The Parkway Tavern was packed Tuesday, just the way John O’Gara liked it.
Hundreds of people came and went, hoisting beers, telling stories and raising a ruckus.
Many might have shown up anyway, but they really wanted to be there Tuesday because O’Gara, the Tacoma tavern’s long-time manager, had died hours earlier.
“It was his baby,” said Nicholas Brosier, an employee of seven years. “He put a lot of heart, soul, energy, time, everything he could into this place. We treated him like family, the bar like home. He was the patriarch of the family, you know?”
O’Gara, 52, “had several health challenges,” said his sister, Angela Geary.
“We didn’t expect his death when it happened, at all,” she said. “It was looking like things were sort of turning around for him, and they just took a dive.”
O’Gara worked at the The Parkway, 313 N. I St., for longer than many of his coworkers could remember, somewhere between 15 and 20 years.
Co-worker Michael Corcoran said Tuesday’s gathering was exactly how O’Gara would want to be honored. It’s how they recognized two other employees they’ve lost in the past decade or so.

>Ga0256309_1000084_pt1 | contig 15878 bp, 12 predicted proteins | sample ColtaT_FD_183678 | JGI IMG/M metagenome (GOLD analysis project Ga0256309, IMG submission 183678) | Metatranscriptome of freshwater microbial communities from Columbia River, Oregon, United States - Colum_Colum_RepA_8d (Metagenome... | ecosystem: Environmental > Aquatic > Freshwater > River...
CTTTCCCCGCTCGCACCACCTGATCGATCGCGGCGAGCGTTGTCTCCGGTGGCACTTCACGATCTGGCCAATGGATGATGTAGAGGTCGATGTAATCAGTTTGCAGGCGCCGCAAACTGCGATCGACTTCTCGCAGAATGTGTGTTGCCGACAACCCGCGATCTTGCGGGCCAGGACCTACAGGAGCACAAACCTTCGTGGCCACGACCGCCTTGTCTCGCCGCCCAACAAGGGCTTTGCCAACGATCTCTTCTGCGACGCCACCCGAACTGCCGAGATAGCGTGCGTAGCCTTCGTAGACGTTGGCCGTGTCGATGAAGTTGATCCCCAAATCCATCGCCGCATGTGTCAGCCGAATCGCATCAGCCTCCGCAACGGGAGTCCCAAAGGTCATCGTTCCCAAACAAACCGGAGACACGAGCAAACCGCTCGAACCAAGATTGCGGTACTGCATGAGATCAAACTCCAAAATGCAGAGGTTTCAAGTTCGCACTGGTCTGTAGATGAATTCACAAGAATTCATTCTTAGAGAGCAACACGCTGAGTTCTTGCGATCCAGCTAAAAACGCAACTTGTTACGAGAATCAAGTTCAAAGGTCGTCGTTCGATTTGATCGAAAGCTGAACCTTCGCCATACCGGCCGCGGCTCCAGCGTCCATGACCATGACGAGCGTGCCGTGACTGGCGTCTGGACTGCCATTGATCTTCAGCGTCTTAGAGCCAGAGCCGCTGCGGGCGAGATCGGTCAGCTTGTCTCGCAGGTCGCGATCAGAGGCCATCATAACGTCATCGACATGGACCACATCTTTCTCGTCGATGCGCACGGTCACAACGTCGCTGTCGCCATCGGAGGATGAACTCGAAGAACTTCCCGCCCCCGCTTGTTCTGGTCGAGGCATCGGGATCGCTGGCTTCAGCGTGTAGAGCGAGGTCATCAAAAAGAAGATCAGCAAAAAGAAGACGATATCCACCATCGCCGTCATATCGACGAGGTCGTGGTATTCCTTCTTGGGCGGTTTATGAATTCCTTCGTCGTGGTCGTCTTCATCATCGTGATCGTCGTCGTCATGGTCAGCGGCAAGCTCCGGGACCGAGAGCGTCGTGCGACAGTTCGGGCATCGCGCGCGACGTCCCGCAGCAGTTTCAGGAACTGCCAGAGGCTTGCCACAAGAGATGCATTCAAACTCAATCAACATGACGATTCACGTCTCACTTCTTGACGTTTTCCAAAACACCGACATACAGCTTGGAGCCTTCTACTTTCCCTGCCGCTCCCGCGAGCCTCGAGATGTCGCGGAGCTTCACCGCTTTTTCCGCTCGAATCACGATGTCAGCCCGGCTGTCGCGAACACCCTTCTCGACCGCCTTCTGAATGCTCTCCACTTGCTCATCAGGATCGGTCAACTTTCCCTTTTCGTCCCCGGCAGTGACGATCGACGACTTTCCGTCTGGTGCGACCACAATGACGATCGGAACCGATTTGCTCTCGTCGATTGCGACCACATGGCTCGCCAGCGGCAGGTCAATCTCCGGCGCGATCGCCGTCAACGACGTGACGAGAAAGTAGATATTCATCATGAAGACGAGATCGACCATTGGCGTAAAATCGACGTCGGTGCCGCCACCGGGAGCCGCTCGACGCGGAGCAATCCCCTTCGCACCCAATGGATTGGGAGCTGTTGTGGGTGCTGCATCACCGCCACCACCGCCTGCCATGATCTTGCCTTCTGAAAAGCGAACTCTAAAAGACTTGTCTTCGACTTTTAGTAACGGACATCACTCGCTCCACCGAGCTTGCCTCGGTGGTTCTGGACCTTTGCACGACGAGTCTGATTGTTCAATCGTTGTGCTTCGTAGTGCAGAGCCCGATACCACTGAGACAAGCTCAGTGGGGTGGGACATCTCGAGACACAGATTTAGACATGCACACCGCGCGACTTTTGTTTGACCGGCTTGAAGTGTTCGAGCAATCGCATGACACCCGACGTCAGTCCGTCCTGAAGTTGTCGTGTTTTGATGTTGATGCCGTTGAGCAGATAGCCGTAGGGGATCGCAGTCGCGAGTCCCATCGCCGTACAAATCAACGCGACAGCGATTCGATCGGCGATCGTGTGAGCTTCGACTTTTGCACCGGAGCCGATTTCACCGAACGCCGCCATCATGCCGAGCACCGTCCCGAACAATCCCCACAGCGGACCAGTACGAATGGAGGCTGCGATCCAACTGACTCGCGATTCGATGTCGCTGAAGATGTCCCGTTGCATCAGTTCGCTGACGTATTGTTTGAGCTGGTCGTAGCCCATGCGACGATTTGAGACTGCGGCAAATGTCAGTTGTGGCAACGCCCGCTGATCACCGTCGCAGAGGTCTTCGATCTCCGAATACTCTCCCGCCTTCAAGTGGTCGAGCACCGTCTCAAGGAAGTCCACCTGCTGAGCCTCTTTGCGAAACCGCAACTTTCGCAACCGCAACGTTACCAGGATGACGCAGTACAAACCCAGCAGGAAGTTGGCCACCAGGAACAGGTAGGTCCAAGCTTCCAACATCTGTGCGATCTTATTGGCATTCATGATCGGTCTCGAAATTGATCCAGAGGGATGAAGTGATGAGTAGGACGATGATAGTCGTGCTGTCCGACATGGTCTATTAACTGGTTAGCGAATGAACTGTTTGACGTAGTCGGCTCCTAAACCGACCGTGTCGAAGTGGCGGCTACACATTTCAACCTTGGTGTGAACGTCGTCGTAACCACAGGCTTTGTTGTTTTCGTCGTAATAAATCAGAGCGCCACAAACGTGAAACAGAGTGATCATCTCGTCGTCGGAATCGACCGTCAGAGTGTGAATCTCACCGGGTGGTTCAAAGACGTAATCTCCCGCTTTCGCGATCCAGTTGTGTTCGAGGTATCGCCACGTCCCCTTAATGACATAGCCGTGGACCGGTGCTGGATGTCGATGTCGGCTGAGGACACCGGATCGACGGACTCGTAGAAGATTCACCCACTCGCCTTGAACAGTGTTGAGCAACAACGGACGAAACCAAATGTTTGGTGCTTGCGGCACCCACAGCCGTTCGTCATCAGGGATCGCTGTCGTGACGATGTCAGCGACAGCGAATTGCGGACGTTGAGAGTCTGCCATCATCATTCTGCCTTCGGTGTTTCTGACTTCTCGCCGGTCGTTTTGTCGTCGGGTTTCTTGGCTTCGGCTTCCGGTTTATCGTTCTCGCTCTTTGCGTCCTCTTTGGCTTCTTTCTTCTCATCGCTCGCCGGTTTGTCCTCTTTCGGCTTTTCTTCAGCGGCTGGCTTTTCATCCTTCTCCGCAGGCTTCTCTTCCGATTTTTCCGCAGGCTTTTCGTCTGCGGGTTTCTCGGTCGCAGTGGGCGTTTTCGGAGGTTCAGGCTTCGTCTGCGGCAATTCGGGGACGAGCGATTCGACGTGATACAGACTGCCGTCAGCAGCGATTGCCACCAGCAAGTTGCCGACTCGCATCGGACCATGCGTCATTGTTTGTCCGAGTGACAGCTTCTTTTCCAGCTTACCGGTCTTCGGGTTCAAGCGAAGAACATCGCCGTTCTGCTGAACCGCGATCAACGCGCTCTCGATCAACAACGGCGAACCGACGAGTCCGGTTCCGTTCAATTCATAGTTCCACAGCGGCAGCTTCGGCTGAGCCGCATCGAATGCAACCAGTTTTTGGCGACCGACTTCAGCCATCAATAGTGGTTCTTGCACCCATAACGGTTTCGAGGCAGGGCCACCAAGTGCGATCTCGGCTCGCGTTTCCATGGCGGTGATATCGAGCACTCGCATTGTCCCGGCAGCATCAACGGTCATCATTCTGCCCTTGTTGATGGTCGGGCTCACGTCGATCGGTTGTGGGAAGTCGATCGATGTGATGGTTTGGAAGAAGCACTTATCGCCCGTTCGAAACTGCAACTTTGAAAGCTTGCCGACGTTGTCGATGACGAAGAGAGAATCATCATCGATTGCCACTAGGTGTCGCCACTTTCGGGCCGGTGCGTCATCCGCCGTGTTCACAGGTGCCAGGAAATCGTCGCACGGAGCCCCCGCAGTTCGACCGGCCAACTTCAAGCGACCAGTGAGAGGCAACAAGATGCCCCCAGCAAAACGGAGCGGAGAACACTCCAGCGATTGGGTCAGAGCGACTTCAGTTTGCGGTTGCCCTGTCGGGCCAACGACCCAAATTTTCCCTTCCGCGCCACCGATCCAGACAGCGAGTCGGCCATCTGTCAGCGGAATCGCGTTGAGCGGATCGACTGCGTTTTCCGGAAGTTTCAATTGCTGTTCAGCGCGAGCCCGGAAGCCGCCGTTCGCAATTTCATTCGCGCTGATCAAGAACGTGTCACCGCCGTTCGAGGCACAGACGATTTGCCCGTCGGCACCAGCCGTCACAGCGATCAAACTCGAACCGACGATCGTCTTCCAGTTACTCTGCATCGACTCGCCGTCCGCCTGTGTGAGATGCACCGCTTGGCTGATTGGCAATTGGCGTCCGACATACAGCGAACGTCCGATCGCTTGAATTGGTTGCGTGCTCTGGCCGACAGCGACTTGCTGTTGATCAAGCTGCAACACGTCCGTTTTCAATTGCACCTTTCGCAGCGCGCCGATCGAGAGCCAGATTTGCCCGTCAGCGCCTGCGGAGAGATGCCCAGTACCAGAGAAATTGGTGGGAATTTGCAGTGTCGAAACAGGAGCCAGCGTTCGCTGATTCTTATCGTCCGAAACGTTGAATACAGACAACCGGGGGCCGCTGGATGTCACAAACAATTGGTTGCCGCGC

“He was always honest with a customer,” said Corcoran, who has worked at the bar since 2001. “Even if he didn’t like them, he could joke with them and still get his point across. Just a great bartender. Even when it came to the point of having to cut someone off or kick someone out. Always a nice diplomat.”
O’Gara was a staple within Tacoma’s brewing scene, those who knew him said, organizing contests and festivals.
“Wherever he went, anywhere in the country or the world, he was interested in checking out the brewers and what was happening,” Geary said.
Donna Herren, wine and beer buyer for the Tacoma Boys grocery store, said she used to work with him on a tongue-in-cheek craft beer blog called The Brews Tribune.
“As far as the craft beer community, he had a large role to play in just making people aware of what was out there and kind of vamping up the list at The Parkway to start including more craft beers, more local beers,” Herren said. “It seemed like everybody knew the guy.”
O’Gara was born in Ireland and raised in England before he moved to the United States and married in 1990. He worked at The Swiss when it opened.
“He was a very loving, caring person,” Geary said, “He was sort of charismatic, lively, likes to joke. Really was proud of his Irish roots.”
And a big fan of England’s Leyton Orient Football Club.
He’s survived by his wife of 22 years, Marit Berg-O’Gara; 7-year-old daughter Maeve; siblings Angela, Nicola and Stephen Geary; and mother Lois Geary.
A public memorial for O’Gara is being planned, his family said.